A four-year-old boy spent 74 days on life support and was given just a five per cent chance of survival after a simple cough turned out to be a deadly infection.
Little Kierkan McNeely woke up at night spluttering so his mum and dad, Amanda and Kevin McNeely, both 31, took him to see the local doctor.
He was treated with steroids for suspected croup cough, a common virus, and sent on his way following the appointment at 8am.
But by 5pm Kierkan had been rushed to Arkansas Children’s Hospital in an ambulance after Kevin, a Walmart tire fitter, noticed his son was struggling to breathe.
Doctors discovered that Kierkan’s lungs had collapsed and immediately placed him in a coma in the ICU where his health rapidly declined.
Blood tests later revealed he was suffering from a strep A infection that had entered his bloodstream and was causing his heart, lungs and kidneys to fail.
Just 24 hours after he was first admitted, Keirkan’s parents watched in horror as doctors attempted to revive their son whose heart had stopped beating.
Medics were forced to place him on dialysis and an ECMO machine, a device which replaces the function of the heart and lungs, to keep him alive.
The youngster miraculously battled through but remained on life support for 74 days as his body fought the infection and spent almost eight months in hospital.
Now aged eight, Kierkan is still suffering and is set to undergo surgery this summer to repair his voice box which was damaged by intubation.
His mom Amanda, a general manager from Cabot, Arkansas, said: “We thought it was croup because Kierkan has had it at least once a year since he was one.
“Normally, the shot of steroids would help him feel better almost immediately and we thought it would be the same this time but he just got sicker.
“When I got home at 4PM, I knew we had to take him to the hospital.
“I took a quick shower, but in the middle of it my husband started screaming about his breathing, we later found out it was because his lungs had collapsed.
“We put Kierkan in the car, but the battery was dead, so we called an ambulance which came in minutes.
“We don’t know exactly, but doctors believe he probably was suffering from strep throat, and the infection entered his bloodstream there.”
Recalling the ordeal, she added: “My husband and I were in the room when Kierkan coded, watching these doctors perform CPR on him.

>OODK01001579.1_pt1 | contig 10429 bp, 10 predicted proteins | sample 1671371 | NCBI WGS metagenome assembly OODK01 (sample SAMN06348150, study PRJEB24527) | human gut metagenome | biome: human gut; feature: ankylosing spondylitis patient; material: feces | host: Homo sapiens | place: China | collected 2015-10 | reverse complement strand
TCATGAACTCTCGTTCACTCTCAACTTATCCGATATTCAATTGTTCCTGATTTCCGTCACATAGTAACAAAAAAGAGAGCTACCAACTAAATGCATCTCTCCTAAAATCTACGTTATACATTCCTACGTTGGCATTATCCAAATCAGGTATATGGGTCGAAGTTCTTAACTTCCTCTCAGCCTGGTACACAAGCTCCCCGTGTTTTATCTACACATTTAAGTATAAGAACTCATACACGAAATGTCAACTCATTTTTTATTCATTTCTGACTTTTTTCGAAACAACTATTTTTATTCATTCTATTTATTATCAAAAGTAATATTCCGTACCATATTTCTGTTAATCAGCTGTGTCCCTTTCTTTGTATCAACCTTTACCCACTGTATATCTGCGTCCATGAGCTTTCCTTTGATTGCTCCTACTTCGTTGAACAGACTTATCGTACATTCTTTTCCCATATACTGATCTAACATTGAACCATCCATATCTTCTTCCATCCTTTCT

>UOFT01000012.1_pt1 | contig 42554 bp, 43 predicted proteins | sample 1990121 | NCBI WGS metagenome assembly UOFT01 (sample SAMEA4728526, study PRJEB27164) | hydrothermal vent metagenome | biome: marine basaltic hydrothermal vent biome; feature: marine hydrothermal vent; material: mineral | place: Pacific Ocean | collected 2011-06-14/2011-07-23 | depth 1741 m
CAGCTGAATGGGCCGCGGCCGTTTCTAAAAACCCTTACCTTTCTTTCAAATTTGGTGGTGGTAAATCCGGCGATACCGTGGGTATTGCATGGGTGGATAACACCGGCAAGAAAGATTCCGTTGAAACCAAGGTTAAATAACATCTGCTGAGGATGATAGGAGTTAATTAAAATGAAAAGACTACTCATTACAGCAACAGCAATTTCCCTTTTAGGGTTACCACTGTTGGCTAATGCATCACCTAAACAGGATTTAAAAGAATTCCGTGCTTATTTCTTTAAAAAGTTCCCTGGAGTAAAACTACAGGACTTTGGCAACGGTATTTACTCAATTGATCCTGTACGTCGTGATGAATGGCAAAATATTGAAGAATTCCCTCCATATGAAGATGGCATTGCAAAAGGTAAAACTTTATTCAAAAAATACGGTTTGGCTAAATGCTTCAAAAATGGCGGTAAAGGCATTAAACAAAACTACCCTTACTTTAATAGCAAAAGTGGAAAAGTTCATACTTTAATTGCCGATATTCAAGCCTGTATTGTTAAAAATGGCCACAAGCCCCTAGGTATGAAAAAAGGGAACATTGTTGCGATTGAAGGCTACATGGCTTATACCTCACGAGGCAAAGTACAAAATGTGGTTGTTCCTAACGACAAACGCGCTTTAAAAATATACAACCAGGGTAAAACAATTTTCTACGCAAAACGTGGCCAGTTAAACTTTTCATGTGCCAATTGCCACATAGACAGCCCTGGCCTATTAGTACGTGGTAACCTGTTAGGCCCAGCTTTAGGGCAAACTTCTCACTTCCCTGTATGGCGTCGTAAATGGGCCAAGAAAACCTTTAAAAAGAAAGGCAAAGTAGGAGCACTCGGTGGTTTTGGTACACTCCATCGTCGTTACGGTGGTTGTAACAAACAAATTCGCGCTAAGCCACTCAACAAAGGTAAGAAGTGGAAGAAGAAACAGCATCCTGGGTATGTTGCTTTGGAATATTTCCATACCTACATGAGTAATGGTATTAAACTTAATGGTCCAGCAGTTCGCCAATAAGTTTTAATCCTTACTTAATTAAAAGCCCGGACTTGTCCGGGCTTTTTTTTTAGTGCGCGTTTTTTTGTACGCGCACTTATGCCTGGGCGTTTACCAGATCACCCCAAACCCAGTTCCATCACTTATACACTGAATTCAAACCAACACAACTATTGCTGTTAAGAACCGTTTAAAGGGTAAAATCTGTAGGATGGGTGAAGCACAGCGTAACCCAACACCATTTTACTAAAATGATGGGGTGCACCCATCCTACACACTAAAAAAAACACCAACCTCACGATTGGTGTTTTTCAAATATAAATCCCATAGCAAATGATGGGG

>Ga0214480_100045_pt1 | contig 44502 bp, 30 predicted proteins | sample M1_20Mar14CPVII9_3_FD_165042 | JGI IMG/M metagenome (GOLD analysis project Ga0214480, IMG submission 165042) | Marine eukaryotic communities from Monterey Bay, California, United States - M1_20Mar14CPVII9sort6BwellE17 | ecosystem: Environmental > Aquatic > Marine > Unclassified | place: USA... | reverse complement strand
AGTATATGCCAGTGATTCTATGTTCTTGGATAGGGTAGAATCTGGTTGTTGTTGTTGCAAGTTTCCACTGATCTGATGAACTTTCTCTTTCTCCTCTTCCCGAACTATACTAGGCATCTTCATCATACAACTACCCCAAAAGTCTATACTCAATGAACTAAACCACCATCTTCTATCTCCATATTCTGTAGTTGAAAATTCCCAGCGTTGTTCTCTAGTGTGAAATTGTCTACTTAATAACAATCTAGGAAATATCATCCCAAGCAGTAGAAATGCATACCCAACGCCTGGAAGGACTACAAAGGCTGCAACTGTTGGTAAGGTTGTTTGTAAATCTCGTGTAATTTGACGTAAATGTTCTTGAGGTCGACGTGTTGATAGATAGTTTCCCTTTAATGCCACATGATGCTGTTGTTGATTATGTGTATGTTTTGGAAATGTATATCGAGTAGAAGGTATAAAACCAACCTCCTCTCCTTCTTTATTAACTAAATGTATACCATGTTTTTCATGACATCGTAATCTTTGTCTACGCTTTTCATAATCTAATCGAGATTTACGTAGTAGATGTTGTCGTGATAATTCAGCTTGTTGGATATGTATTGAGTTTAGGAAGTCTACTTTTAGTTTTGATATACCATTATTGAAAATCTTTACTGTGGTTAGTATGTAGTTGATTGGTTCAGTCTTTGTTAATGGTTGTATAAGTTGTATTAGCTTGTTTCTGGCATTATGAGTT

“It all happened so fast it was such a horrible blur.
“Although they had placed him on the ECMO machine to help support his heart and his lungs, doctors told us it wasn’t enough.
“They told us that if they didn’t cut open his chest and connect the machine directly to his heart he wouldn’t be alive in three hours.
“It was such a high-risk surgery and his chances were as low as five per cent. We just prayed hard that we wouldn’t lose him.”
Although Kierkan was still in a coma, doctors believed his body was well enough to be removed from the ECMO machine in February 2015.
Doctors slowly began to pull Kierkan out of his induced coma on March 26, more than three and a half months after he was admitted to hospital on December 12.
“It was amazing to be able to finally hold him again,” Amanda said.
“He doesn’t really remember anything, but as a parent it was such a relief to just see him turn a corner after those awful months.”
Although Kierkan was extubated on April 5 his lungs remained too weak to support his body and he was fitted with a tracheotomy and ventilator to help him breathe.
He spent a further two months on the rehab ward before he was finally able to go home on July 28, almost eight months after the horror infection ravished his body.
The brave boy was finally strong enough to have his trach tube removed in September 2016, and returned to school for the first time in almost four years in September 2017.
The first grader is awaiting surgery on June 11, to help repair his voice box which was damaged by intubation.
“Right now he can only talk in a whisper so he’s very excited about this surgery this summer.
“He still has some small issues but for the most part he is just like any normal kid now.
“Kierkan tells everyone that God saved his life and it’s true. We’re so lucky that he was okay, I’m not sure how we could have coped if things had been different.”